The final gallery of the museum contained a few mock-ups of kitchens through the ages, and then a temporary exhibition on pets, which again, had nothing in English, though I did enjoy the comfy stools scattered throughout, coated in very soft faux (I hope) fur. Overall, the museum was pleasant enough, and I enjoyed trying on the wigs (my head did itch afterwards, but no sign of lice yet, so I think it’s fine), but the lack of English in some of the galleries meant I didn’t get as much out of it as I perhaps could have. I certainly wouldn’t go out of my way for this one – I suspect the Vigeland Museum might be the better bet if you’re in the Sculpture Park anyway, but as I haven’t been, I can’t say for sure. 2.5/5.

London: “Edvard Munch: Love and Angst” @ the British Museum

I was intrigued by the advertisements I saw for “Edvard Munch: Love and Angst” at the British Museum, which runs until 21st July, so I decided to pop along to see it a couple of weeks ago. Before visiting this exhibition, my knowledge of Edvard Munch was pretty much limited to The Scream. I’m not even confident I can pronounce his name correctly (“Moonck?” “Monk?” “Monk-ch?”), which is why I ordered my ticket online, but the exhibition doesn’t seem to usually book up in advance, so there’s probably no need to do the same unless you share my fear of being laughed at by ticket desk staff.  I only just realised that the British Museum offers discounted tickets on Mondays; the exhibition is normally £17, but drops down to £14 on Mondays, so was only £7 with my Art Pass discount.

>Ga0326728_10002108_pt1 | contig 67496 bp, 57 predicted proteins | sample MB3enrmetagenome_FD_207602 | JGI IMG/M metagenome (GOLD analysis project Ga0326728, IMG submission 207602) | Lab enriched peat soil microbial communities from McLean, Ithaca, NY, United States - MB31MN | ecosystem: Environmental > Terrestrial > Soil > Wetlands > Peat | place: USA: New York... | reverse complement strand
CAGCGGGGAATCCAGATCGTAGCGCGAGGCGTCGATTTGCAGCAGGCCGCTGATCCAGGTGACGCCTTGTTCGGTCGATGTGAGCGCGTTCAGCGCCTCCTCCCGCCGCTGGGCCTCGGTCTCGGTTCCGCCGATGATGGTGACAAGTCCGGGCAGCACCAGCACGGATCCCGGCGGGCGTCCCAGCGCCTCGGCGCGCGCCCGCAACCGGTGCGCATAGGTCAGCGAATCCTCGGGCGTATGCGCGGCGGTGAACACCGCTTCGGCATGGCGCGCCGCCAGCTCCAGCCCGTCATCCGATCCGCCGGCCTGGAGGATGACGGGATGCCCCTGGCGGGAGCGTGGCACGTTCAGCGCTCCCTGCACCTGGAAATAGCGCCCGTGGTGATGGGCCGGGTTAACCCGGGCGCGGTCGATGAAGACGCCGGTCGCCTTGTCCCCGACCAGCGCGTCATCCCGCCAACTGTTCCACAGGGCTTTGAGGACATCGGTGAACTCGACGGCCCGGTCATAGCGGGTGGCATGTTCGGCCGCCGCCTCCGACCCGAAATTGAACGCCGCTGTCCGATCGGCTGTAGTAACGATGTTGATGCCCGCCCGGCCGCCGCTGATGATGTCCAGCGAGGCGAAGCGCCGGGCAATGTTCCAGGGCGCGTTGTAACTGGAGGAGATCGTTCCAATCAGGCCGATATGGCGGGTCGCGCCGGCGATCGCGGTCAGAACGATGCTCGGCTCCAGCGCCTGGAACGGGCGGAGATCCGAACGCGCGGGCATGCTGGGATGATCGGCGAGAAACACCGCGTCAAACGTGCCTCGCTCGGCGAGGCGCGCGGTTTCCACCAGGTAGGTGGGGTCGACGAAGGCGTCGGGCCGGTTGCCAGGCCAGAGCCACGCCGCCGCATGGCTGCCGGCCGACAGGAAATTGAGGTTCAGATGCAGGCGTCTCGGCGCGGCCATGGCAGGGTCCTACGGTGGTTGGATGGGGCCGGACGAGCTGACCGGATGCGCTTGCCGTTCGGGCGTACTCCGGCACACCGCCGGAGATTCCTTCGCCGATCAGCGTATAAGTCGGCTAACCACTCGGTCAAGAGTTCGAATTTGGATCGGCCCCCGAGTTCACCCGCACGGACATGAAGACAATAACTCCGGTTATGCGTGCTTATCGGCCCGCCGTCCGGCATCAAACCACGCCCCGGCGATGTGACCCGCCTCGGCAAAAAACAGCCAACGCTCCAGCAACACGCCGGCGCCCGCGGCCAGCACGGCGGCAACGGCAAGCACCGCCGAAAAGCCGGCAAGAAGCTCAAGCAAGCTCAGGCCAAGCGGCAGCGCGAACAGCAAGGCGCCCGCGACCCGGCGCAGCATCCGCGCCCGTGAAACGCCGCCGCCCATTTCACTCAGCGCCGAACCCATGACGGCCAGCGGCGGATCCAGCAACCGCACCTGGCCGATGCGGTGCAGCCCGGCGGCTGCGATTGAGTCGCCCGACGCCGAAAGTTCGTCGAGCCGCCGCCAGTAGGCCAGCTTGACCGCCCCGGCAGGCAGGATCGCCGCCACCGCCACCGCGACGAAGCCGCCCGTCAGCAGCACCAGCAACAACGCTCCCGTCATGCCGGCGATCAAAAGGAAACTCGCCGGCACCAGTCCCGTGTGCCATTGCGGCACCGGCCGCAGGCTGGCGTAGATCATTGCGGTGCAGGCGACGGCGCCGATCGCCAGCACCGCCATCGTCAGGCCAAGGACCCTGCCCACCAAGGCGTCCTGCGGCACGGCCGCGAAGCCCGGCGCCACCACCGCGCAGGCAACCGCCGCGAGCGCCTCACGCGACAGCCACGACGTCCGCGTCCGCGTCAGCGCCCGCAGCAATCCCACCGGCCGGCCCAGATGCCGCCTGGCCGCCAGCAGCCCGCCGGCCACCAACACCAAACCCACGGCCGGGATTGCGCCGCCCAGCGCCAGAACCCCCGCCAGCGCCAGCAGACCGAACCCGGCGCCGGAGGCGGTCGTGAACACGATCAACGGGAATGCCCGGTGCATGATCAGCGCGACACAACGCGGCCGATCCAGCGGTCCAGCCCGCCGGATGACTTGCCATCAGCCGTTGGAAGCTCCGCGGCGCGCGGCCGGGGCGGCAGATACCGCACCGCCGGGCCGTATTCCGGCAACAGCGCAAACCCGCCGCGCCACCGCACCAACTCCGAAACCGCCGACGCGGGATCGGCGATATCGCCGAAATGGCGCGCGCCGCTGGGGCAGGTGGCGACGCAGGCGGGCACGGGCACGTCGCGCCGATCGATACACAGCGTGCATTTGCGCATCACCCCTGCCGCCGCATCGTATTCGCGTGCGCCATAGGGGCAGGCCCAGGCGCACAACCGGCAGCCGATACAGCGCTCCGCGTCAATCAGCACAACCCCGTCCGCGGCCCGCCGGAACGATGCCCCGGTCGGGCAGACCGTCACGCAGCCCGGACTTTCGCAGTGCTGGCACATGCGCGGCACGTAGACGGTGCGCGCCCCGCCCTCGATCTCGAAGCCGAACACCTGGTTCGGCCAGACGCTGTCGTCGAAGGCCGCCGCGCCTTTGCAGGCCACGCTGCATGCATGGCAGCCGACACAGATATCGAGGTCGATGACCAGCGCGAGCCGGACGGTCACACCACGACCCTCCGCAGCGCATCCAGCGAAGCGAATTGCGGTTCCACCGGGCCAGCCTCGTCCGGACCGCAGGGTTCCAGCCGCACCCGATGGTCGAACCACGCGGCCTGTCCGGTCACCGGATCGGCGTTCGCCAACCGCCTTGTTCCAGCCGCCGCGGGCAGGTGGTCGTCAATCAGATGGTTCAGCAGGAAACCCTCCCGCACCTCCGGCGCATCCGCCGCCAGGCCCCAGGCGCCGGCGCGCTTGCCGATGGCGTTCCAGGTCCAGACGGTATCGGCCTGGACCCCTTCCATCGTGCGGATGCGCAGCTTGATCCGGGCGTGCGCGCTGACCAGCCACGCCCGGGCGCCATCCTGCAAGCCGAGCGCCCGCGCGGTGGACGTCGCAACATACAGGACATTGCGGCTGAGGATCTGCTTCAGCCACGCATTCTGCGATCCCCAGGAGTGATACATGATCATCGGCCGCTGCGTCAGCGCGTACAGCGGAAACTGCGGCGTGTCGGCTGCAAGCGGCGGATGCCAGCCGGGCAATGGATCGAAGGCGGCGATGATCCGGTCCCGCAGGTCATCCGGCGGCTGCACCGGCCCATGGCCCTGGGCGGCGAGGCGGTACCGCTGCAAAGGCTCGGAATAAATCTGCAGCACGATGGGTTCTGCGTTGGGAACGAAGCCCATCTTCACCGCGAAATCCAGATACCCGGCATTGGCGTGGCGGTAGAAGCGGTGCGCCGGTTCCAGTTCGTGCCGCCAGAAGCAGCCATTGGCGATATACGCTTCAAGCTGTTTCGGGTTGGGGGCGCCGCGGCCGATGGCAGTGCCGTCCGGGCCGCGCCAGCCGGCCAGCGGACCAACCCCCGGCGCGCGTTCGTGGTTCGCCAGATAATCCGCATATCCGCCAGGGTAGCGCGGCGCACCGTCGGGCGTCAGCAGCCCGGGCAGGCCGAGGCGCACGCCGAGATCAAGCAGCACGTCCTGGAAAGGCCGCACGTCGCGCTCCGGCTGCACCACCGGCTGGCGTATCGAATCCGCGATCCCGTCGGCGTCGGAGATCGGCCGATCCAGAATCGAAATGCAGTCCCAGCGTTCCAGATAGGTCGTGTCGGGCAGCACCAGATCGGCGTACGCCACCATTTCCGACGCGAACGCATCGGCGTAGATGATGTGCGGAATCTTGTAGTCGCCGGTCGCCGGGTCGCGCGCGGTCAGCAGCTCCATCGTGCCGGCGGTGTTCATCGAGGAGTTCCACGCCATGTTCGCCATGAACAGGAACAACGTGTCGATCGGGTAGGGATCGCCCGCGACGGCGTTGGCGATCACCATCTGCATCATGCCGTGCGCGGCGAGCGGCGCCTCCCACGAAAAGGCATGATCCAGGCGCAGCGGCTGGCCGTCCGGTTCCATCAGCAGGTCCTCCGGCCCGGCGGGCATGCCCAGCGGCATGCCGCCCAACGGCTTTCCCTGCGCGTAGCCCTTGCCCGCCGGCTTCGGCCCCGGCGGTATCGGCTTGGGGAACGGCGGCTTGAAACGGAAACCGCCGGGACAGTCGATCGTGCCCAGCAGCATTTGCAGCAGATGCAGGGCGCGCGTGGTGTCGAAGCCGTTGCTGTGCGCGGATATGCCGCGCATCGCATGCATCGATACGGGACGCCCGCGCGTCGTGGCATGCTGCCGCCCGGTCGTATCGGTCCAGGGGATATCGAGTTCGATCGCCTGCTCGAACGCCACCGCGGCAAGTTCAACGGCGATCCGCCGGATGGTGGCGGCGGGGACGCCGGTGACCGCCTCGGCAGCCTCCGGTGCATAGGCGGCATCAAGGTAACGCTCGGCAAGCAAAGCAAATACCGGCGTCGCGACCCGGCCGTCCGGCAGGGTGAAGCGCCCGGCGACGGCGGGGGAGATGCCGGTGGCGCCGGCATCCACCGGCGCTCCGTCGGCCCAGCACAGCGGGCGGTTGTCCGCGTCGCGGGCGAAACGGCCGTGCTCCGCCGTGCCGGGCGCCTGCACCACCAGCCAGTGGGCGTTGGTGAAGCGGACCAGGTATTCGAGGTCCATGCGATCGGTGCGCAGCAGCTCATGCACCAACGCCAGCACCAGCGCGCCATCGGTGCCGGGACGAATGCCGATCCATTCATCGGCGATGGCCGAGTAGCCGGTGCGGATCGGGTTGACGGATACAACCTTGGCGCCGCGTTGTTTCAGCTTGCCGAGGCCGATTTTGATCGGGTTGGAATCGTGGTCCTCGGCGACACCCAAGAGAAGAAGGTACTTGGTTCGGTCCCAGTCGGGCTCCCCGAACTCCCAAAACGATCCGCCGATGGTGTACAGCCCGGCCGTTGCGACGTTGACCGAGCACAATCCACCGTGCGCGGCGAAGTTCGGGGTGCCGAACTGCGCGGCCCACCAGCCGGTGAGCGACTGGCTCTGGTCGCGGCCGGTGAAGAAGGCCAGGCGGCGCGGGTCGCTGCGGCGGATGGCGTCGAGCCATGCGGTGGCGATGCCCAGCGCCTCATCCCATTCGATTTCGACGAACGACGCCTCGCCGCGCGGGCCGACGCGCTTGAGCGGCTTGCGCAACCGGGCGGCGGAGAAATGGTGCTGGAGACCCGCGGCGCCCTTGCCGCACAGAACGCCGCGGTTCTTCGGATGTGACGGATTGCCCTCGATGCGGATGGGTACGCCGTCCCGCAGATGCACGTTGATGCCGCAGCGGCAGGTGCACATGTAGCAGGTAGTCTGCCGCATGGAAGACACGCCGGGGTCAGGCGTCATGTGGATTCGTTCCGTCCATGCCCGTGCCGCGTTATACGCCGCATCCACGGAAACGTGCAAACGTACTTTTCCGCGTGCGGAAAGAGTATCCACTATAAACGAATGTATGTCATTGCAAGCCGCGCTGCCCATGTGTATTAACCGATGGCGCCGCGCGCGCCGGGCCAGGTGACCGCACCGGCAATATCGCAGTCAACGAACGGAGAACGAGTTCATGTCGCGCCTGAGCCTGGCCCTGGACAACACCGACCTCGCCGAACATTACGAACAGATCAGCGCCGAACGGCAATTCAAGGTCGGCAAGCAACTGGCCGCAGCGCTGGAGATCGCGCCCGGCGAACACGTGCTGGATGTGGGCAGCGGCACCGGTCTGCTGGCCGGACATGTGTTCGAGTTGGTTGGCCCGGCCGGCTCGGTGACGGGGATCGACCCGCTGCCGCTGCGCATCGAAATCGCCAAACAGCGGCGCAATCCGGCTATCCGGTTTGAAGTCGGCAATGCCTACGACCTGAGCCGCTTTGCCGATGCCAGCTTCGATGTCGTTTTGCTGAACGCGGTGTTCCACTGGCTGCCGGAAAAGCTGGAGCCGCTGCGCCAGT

The exhibition was held in Room 35, which is one of the smaller galleries inside the big central column structure in the middle of the BM (their large exhibition gallery is currently hosting “Manga,” which I’m on the fence about visiting. I personally don’t care for manga, but I feel like other people might. Is anyone interested in reading about this?). I was surprised I was able to take pictures, since usually you aren’t able to in here, so I was unprepared for it (basically, I had neglected to bring Marcus and his camera), so I apologise for the poor quality of the photos I took with my phone. I would say the exhibition was medium crowded – easy enough to look at things, but a little more challenging to photograph the paintings without someone’s head in front of them. I tried my best!

Munch grew up in Kristiania, which later became Oslo, and also lived in Paris and Berlin for a time, so the exhibition was divided up into spaces that reflected the work he produced whilst living in each city. Like many artists, Munch didn’t exactly have the happiest childhood – his mother and older sister both died of tuberculosis, and his father was attentive, but was extremely religious, and would tell him that he was disappointing his dead mother in heaven when he misbehaved (yet would also regale his children with ghost stories that gave poor young Edvard nightmares and had an obvious influence on his later work). He also had a family history of mental illness – one of his younger sisters ended up in a mental institution, and Munch had his own struggles with depression and anxiety, which again, is fairly obvious when you look at his work.

 

He also had torrid love affairs, as artists tend to, including one with a woman named Tulla Larsen which ended with Munch accidentally shooting himself in two of his fingers, which were never the same again. He had painted a portrait of the two of them that he chopped in half after the shooting incident, as seen above (next to his drawing of Nietzsche, which I love).